The Beginning of the End

By Abdoulaye W. Dukulé
Accra, Ghana

The Perspective
Atlanta, Georgia

June 5, 2003

I was listening to Mrs. Rachel Diggs, Liberian former Ambassador to the US, complaining about the "lack of courage of Liberians" when it comes to making a decision. The President of The Liberian Senate, Mrs. Grace Minor was sitting very close by and listening, so was Mr. Monie Captan, the Foreign Minister of the Taylor government who has seen his work reduced to showing his face in public. There was nothing unusual about the delay in starting the conference. Then, a friend approached me, called me on the side and whispered that BBC had just announced that the International War Crimes Tribunal in Sierra Leone had indicted President Taylor for crimes against humanity. I walked out of the conference room to ascertain the news from the BBC reporter in Accra who confirmed the news. I walked away. It was a historical moment. Indeed, for the first time in the history of modern Africa, a sitting president was indicted for crimes linked to petty theft!

The President of Liberia was indicted not because of mass murder like Cambodian Pol Pot who killed for ideological reasons, because he believed in a certain political order, not even like Hitler who committed mass murder because he stupidly believed in racial supremacy and not even Idi Amin whose criminal buffoonery was based on a naïve sense of Africanity. The president of Liberia was indicted because like a bank robber or a common criminal, he supported genocide for diamonds and cash. He would fall for cash that never benefited the people of Liberia and did not even benefited many who sacrificed their lives to get him to power. He was like a frustrated child, totally and selfishly trapped in his petty desires for possession and carnal pleasures, surrounded by vultures and clowns!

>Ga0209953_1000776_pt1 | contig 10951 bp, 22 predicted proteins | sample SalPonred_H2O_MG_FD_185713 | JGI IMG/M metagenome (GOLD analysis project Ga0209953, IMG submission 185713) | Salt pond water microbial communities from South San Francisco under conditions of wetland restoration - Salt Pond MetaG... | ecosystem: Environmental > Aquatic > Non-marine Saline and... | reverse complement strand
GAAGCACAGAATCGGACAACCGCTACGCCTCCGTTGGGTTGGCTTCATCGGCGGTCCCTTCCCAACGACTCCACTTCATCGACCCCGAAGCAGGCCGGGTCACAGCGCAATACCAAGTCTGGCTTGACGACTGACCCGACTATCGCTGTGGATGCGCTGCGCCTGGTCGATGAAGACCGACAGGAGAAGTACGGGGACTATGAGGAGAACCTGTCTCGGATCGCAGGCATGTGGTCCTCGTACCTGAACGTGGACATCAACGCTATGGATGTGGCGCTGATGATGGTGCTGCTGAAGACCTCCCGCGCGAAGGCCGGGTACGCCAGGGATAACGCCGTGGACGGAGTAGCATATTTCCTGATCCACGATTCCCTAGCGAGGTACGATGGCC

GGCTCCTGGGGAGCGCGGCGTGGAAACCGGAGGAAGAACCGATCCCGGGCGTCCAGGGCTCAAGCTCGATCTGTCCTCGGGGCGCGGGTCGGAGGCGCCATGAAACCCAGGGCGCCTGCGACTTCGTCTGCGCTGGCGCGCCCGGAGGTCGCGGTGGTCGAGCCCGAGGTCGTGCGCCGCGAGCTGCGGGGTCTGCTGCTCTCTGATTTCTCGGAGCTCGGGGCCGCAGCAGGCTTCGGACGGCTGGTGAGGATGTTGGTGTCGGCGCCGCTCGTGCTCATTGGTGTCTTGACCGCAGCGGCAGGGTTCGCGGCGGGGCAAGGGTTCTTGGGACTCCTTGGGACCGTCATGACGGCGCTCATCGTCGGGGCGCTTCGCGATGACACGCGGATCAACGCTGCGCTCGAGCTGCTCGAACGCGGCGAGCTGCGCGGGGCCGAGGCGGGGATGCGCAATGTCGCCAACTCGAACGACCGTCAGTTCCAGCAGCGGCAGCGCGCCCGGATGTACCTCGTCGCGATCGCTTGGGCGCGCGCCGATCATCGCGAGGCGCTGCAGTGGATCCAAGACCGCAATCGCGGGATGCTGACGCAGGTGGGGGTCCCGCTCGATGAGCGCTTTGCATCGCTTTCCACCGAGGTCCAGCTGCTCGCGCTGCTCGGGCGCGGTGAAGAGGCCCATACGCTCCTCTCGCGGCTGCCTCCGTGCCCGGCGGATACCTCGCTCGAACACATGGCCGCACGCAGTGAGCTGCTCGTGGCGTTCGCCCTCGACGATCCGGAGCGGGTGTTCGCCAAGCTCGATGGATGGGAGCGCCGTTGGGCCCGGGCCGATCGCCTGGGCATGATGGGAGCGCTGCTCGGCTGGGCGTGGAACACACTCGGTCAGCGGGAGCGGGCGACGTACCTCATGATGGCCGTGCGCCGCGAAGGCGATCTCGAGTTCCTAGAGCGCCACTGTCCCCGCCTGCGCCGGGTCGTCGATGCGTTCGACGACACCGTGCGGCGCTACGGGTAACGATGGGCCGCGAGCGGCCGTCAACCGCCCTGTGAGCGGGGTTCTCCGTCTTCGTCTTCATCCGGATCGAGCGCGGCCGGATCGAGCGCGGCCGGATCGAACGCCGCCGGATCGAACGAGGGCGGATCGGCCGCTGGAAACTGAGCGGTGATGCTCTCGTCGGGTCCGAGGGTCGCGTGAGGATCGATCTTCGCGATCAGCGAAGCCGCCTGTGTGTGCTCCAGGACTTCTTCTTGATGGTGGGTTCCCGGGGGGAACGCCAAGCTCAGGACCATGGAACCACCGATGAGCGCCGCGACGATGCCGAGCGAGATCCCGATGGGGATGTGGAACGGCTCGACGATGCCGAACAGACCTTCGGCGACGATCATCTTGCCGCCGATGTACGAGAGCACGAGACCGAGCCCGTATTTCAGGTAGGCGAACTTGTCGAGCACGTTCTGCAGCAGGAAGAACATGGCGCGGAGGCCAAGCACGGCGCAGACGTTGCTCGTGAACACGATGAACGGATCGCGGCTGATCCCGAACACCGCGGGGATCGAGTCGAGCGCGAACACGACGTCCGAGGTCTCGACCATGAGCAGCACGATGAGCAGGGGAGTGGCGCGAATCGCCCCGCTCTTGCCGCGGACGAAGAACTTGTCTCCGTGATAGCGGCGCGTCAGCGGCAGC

Two days ago, when Taylor landed in Accra, he said that he had won the presidency of Liberia with 80 percent of the votes and that the other 20 percent had taken to the bush. Therefore, he said, the matter of him resigning would not even be an issue at the talks. He said he was the president and that Liberians would have to accept that fact before anything else is done. He said he would stay on because this was his constitutional right. In the meantime, his operatives were filling the airwaves and the newspapers with their "side of the story". They blamed the opposition for the war and said that Mr. Taylor should be given another two years to clean the mess he has created. One of his Ministers said that only Taylor could lead Liberia out of this war. Taylor was in his element. He likes nothing more than crisis and negotiations where he plays the master puppeteers, using his bag of tricks filled with cash and rocks!

But Taylor, in his quest to reach the presidency and stay in power over the past 14 years has lost track of history. He did not see the changing realities of the world. He remained immune to the suffering of the Liberian people. He became blind to the fate of millions of Liberians in refugee camps. He became unaware of the fact that people in the sub-region were tired of his antics and would throw him out. He did not notice that there were now more people in the region who felt the same way Conteh felt about him. He failed to read the writing on the wall. Houphouet and Guei are dead. Blaise Compaore is fighting his own demons. But Conteh is still alive and the words he used ten years ago are still true today when he said that Taylor was a cancer and if they didn't destroy him, we would be here, ten years later, talking about him because he would destroy the entire sub-region.